Sunday, August 26, 2012

Mr Murdoch has declared war on us...

The direct, personal decision by Rupert Murdoch to fly in the face of the rules that are supposed to circumscribe newspaper editors and publish the unfortunate pictures of Price Harry in flagrante is an act of both political calculation and of defiance.

The Murdoch Empire is not merely on the back foot, it is in the dock, both of law and of public opinion. Murdoch now resorts to twitter to apply the whip to the nag of the British body politic, but his newspapers retain the power that they had before the hacking scandal virtually intact. Indeed, the arrogant and high handed culture that led to the wreck of the News of the World remains untouched- as this latest 10 day wonder shows.

Murdoch knows that the publication is a clear breach of the PCC editors code, but he has decided to run the story to remind the politicians of the power that he has. It is not just Prince Harry who has unfortunate or compromising stories in the Sun Editor's desk.

However, I think that the Dirty Digger may have- not for the first time- misjudged the public mood.  The fact is that a clear majority in polls have not supported the publication by The Sun. Of course it is an act of public hypocrisy, bearing in mind that a substantial number of people have already searched for and found the pictures on the Internet. Yet there is a big difference in the public mind between finding stuff online and having it delivered through your front door. The fact is that a large number of people believe that the wayward Prince is entitled to his privacy, as long as they can find out what naughty fun he has been up to. What happens in Vegas should at least stay online. Murdoch, by over ruling his editors and breaching the code, has made a point of major significance to Leveson: How do you stop me?

Yet he has over reached himself. Jeremy Hunt may have been all smiles when he met Murdoch at Wimbledon (a rather ill advised meeting for both parties, one might have thought), but the old rogue has underlined just how malevolent an influence he is. He may have thought that by proving his power, he was sending a message prohibition on action against him by the British political class, in fact he may have merely underlined the need for his total expulsion form the British body politic.

The trial of the News International executives and journalists will be as sensational as any over the past decade, and should any turn against their former proprietor, as they may, it will be fatal to the Murdoch Empire.

This act of spite and defiance is more likely to hasten that ending. I predict that Leveson will be damning and that at last this malign, poisonous influence on British politics will finally have run its course.   

Tuesday, August 21, 2012

Unleashing the (Estonian) hooligan within

“Of course you know”, said a friend of mine the other day, “Kalevipoeg is really simply a football hooligan”.

Well, of course, an Estonian mythical giant is, by definition, going to have certain Estonian characteristics:
A large capacity for alcohol- check
A desire to spend time deep in the countryside- check
An ambivalent relationship with Finland- check
Wanting to be anywhere except Estonia for long periods of time- check

Yet it had not occurred to me that Estonia’s great national hero could be seen in quite the same light as the A Team Young Casuals of [NAME DELETED ON LEGAL ADVICE] United FC. Now that a new translation of the Estonian national epic is available, it will give a wider audience the opportunity to encounter the proto-hooligan and judge for themselves. For, I have to admit, the behaviour of Kalvipoeg does seem to be predicated on a remarkable level of violence, drunkenness and yet more violence. It comes as something of a surprise to realise that the national epic is to a great degree the product of respectable medical gentlemen- particularly Drs. Friedrich Faehlman and Friedrich Kreutzwald. One cannot help thinking that the contrast between their sober Victorian existence and the litany of trolls, magic salt mills, dwarves, maidens of the North, giants of the West, incest, violence, drunkenness, murder, fights, more violence, spirits of the darkness, magic flying boats and so on reflects a degree of wish fulfilment. Either that, of course, or Kreutzwald had seen Cardiff on a Saturday after the match, though there is no record of him having done so.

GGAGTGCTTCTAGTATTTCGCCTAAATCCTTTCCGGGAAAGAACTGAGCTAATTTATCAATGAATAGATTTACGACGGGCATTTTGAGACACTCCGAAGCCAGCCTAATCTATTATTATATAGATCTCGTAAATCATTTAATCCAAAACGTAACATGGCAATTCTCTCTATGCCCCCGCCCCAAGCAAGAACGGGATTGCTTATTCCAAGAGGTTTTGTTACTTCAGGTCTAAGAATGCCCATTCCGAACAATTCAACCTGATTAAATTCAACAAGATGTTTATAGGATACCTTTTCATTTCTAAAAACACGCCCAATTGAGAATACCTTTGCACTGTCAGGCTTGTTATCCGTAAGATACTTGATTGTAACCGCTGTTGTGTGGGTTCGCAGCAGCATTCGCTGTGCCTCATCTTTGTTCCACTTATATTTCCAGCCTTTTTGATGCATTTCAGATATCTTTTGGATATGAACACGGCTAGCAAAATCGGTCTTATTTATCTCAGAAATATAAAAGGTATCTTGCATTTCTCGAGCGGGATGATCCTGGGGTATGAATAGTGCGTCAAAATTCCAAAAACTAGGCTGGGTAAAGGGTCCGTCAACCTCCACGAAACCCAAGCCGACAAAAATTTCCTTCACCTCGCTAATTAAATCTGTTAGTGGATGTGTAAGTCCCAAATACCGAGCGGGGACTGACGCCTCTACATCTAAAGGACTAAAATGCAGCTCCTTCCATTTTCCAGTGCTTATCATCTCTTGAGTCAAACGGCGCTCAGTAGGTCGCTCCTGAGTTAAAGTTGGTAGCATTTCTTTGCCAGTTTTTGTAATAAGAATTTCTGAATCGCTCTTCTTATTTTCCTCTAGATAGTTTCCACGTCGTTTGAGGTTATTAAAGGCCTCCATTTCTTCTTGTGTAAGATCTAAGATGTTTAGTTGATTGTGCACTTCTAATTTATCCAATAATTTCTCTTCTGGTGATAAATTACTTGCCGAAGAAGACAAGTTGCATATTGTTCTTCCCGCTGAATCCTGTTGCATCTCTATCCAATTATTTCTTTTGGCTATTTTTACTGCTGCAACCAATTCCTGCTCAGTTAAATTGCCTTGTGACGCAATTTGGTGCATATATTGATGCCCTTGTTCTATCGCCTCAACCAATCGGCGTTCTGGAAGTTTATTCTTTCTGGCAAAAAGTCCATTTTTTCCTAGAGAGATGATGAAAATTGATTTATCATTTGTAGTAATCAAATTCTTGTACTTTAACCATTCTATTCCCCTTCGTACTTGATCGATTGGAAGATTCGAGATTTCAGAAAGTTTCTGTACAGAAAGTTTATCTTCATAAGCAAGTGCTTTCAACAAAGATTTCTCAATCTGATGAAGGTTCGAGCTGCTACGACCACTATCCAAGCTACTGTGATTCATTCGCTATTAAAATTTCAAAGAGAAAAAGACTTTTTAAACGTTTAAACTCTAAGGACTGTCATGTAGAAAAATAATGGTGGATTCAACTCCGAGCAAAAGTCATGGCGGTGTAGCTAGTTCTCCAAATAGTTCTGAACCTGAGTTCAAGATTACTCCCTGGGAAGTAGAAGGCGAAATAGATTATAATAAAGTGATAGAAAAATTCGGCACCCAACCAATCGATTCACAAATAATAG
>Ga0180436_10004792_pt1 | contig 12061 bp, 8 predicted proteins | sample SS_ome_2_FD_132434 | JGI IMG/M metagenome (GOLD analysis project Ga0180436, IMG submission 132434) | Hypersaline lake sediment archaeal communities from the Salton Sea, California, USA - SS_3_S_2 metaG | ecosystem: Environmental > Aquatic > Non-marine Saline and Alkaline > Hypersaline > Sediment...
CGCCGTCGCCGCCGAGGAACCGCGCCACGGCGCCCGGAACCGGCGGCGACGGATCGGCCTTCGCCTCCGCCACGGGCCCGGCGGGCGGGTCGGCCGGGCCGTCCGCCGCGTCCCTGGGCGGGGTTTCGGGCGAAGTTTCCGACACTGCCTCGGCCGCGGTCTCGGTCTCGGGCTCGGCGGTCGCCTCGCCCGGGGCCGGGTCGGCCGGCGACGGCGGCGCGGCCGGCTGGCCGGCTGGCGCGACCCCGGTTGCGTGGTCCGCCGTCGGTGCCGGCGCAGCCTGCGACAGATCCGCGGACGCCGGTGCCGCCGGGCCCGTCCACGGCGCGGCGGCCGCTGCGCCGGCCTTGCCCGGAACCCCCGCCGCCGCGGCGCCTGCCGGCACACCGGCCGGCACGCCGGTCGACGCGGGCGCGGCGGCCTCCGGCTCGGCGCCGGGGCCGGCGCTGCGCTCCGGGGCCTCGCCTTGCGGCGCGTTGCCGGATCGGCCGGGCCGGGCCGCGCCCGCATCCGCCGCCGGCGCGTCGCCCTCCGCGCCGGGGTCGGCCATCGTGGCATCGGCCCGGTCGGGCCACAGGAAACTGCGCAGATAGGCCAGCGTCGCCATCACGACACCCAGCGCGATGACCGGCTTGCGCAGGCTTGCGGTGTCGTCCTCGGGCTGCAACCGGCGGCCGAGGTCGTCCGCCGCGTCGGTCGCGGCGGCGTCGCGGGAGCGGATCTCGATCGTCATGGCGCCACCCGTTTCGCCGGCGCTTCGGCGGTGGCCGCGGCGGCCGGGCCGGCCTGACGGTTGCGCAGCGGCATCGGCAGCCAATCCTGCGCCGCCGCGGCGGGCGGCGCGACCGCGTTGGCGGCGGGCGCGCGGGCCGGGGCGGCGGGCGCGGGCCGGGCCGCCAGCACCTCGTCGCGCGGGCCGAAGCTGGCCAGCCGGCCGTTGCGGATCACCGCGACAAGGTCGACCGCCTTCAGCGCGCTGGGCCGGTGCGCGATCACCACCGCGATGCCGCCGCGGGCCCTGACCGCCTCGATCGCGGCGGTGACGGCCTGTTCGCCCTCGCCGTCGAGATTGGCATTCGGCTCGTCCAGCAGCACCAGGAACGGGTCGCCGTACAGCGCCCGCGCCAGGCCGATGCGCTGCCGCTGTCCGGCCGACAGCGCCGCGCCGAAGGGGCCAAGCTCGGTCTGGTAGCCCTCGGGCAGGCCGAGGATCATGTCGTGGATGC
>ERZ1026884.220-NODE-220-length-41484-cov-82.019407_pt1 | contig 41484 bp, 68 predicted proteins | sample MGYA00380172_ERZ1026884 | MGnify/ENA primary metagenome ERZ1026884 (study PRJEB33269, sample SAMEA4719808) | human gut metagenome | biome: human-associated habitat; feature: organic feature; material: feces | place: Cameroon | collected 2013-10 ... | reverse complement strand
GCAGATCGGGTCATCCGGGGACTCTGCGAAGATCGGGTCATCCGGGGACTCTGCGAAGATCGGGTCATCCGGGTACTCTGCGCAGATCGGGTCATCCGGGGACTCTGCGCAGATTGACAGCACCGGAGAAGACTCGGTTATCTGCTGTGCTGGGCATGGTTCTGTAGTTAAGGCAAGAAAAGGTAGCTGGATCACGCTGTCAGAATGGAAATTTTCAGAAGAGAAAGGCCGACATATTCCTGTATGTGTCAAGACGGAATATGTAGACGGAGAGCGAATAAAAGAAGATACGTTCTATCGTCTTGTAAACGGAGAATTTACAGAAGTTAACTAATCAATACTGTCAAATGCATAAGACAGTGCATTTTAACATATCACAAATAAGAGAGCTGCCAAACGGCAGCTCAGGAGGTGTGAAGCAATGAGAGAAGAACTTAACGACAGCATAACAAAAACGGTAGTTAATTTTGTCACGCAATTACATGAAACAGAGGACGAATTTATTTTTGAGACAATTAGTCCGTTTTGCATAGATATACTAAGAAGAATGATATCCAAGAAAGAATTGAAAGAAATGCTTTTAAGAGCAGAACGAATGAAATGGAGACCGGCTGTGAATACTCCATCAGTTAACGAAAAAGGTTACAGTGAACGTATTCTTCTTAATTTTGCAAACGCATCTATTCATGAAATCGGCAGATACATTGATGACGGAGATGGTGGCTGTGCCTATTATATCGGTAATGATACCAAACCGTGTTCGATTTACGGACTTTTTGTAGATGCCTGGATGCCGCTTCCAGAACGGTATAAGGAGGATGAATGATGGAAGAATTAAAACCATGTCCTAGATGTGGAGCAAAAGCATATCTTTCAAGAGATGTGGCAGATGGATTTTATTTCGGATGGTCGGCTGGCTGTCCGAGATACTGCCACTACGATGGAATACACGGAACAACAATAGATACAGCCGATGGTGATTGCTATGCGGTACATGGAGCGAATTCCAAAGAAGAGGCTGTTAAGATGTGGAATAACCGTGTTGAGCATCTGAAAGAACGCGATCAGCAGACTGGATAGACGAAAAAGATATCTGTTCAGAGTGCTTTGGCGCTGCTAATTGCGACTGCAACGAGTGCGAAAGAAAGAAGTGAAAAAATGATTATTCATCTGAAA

These days, of course, the reality of Estonia has rendered the dreams of a mythic Estonia far less important. Estonians do not quote the characters of the national epic as archetypes, in the way that Latvians, for example, do about their national epic, Lāčplēsis. Yet still, there are many landmarks that retain a connection with the epic, in the same way that King Arthur has various seats, castles, pools dotted around the more scenic parts of Britain, so the rocky heights of Toompea form a fittingly giant grave for Kalev and in everyday life, there are various Kalev sports clubs. Yet, perhaps appropriately it is Linda, the leading female character in the epic, who carries most resonance today- the Linda’s stone carelessly dropped from her apron into Ulemiste lake- by Tallinn Airport- the tears of Linda, which seem enough to fill any mildly brackish body of water in the country, all these are indeed proverbial in their use. The sense of loss and sadness which sometimes seems to lie at the root of much of the Estonian psyche is certainly well expressed in Linda. Perhaps that is why it was at the statue of Linda near Pikk Hermann that the singing revolution first began to find its voice.

But what of Kalevipoeg himself?

He does have a large and ferocious dog, and, when drunk, is capable of exceptionally poor judgement- while also making a lot of noise. He is very keen to get into a fight, and in particular when away from home he likes to mix it with the nastiest trolls, sprites, devils etc.(not so often at home). So I think the idea of Kalevipoeg as a football hooligan might make some sense- if it were not for the fact that Estonia’s national football team is now doing so well. Hooliganism is usually the product of defeat, but as Estonia has just sailed up the FIFA world rankings to stand currently at 49th- above such former giants as Romania, Austria or Bulgaria, defeat for Estonia’s football team is ever rarer. So, whatever motivates Kalevipoeg- my own view is a truly massive hangover- it is unlikely to be football.